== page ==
All programs are shown in JST timezone. (GMT+9:00)


Keynote 1 (DAY-1 : Feb 15 8:25 - 9:15)

Session Chair: Nobuyasu Ito

Session 1 (DAY-1 : Feb 15 9:15 - 9:55)

Session Chair: Nobuyasu Ito

Development and operation of Fugaku

  • Yutaka Ishikawa, RIKEN R-CCS

  • “History of Supercomputer Fugaku Development”

  • Supercomputer Fugaku is the deliverables of Flagship 2020 project officially starting in FY2014. The project will be ended in March 2021. We will summarize what were challenging from the current perspective. One of the big challenging was to define the target performance based on the prediction of microfabrication technology two generations ahead. Due to the slow down the development of microfabrication technology, we had to reconsider the development schedule delay to wait for 7nm technology. This delay allowed us to integrate a half precision floating unit into Fugaku CPU, A64FX, that accelates AI-related workloads.

  • Fumiyoshi Shoji, RIKEN R-CCS

  • “New services and operation on Fugaku”

Session 2 (Invited talks) (DAY-1 : Feb 15 10:10 - 11:10)

Session Chair: Mitsuhisa Sato

Outstanding Benchmark Results on Fugaku

  • Toshiyuki Shimizu, Fujitsu Ltd.
  • “TOP500 & HPCG performance on Fugaku”

  • Supercomputer Fugaku, which is developed by RIKEN and Fujitsu, is the first supercomputer in the history receiving the first prizes in three major supercomputers’ rankings, TOP500, HPCG, and Graph500 at the same time in June 2020. In addition to that it also received the first prize in the HPL-AI ranking. It also received the first prizes of those four rankings in November 2020, consecutively.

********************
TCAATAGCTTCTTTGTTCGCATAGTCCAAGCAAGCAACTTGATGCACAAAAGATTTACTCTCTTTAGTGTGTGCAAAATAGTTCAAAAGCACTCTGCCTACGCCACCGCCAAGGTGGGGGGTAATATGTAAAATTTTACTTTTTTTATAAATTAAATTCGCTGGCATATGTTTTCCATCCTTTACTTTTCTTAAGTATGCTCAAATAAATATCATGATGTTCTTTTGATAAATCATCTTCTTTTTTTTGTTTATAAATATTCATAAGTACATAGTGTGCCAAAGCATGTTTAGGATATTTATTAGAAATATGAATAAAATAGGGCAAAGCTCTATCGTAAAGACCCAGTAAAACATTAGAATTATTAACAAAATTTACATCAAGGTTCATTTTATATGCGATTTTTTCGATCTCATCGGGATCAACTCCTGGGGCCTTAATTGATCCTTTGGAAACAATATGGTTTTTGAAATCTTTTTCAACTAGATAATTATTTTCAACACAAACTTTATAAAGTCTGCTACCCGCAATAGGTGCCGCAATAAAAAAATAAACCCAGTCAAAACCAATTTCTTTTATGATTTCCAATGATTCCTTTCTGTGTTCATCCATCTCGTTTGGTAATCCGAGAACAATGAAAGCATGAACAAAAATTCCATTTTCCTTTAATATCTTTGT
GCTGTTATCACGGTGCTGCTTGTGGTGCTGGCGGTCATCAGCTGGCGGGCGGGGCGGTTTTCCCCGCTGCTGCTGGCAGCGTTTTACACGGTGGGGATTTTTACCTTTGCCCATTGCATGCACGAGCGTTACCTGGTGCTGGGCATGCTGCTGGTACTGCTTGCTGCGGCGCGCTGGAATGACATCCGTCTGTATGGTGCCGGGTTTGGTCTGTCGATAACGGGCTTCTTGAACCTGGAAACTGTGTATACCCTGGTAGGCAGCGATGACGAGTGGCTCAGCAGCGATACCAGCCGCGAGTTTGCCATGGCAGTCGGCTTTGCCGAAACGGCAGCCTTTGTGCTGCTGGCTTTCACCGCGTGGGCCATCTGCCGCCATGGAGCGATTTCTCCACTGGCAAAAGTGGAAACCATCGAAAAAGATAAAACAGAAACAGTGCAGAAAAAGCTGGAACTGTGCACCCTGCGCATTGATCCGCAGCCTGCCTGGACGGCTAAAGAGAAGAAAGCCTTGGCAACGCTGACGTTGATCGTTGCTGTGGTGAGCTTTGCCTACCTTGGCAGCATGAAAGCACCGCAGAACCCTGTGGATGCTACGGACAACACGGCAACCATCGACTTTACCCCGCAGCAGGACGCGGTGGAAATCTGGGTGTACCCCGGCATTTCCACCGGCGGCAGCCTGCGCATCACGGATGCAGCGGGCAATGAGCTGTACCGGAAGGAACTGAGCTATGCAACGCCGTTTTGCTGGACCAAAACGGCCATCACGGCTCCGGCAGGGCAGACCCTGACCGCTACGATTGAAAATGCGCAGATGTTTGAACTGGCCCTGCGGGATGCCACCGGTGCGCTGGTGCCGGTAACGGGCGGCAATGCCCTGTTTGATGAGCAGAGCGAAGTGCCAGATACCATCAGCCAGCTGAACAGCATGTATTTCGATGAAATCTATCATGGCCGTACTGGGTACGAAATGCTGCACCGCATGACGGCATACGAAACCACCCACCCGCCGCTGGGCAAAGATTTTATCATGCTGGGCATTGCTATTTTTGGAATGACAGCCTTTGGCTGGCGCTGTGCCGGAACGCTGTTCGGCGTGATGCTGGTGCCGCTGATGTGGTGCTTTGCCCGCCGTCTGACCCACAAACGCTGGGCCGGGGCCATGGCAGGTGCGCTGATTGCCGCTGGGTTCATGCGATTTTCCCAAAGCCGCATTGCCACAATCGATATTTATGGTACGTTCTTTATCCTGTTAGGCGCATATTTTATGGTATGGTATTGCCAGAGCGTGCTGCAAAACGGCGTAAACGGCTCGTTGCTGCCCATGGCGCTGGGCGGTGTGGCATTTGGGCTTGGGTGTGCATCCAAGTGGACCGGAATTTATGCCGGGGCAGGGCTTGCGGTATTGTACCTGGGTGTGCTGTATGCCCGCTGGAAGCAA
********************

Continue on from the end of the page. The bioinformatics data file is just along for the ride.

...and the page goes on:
In this presentation, contributions of the A64FX CPU and its system including system software to TOP500 and HPCG benchmarks results will be presented and discussed.

  • Koichi Shirahata, Fujitsu Laboratories Ltd.
  • “MLPerf HPC on Fugaku”

  • The MLPerf HPC benchmark suite measures the time to train emerging scientific machine learning models on HPC systems, including data staging from parallel file systems into accelerated and/or on-node storage systems. We submitted the CosmoFlow benchmark results on Fugaku, training a 3D convolutional neural network with N-body cosmological simulation data to predict cosmological parameters. The dataset is reformatted to reduce data staging time and LLIO (Lightweight Layered IO Accelerator) was used to make use of temporary local file system. Optimized oneAPI Deep Neural Network Library (oneDNN) for A64FX was developed to exploit the performance of the new chip. Since the accuracy could not reach the target with large batch sizes, a hybrid approach of data parallelism and model parallelism was introduced. About 1/10 of Fugaku was utilized to set a record for CPU-type supercomputers, achieving a processing speed 14 times faster than that of other CPU-type systems.

Session 3 (DAY-1 : Feb 15 11:10 - 11:50)

Session Chair: Mitsuhisa Sato

Outstanding Benchmark Results on Fugaku

  • Toshiyuki Imamura, RIKEN R-CCS

  • “HPL-AI benchmark on Fugaku”

  • HPL-AI benchmark [1] was initiated in November 2020, and the first run was demonstrated on the Summit system at ORNL with 445PFlop/s. Our performance benchmark of HPL-AI on the supercomputer Fugaku was awarded the first position at the 55th and 56th top500 [2]. We submitted the first score report with the effective performance of 1.42EFlop/s, which was benchmarked on 126,720 nodes equaling the five-sixths system of the supercomputer Fugaku with the normal mode (2.0GHz). It was the world's first achievement to exceed the wall of Exa-scale in a floating-point arithmetic benchmark. The second submission improved the score with the full system configuration of Fugaku (152,064 nodes) and the boost mode (2.2GHz). Our second report was broken to 2.0EFlop/s, an outstanding performance value.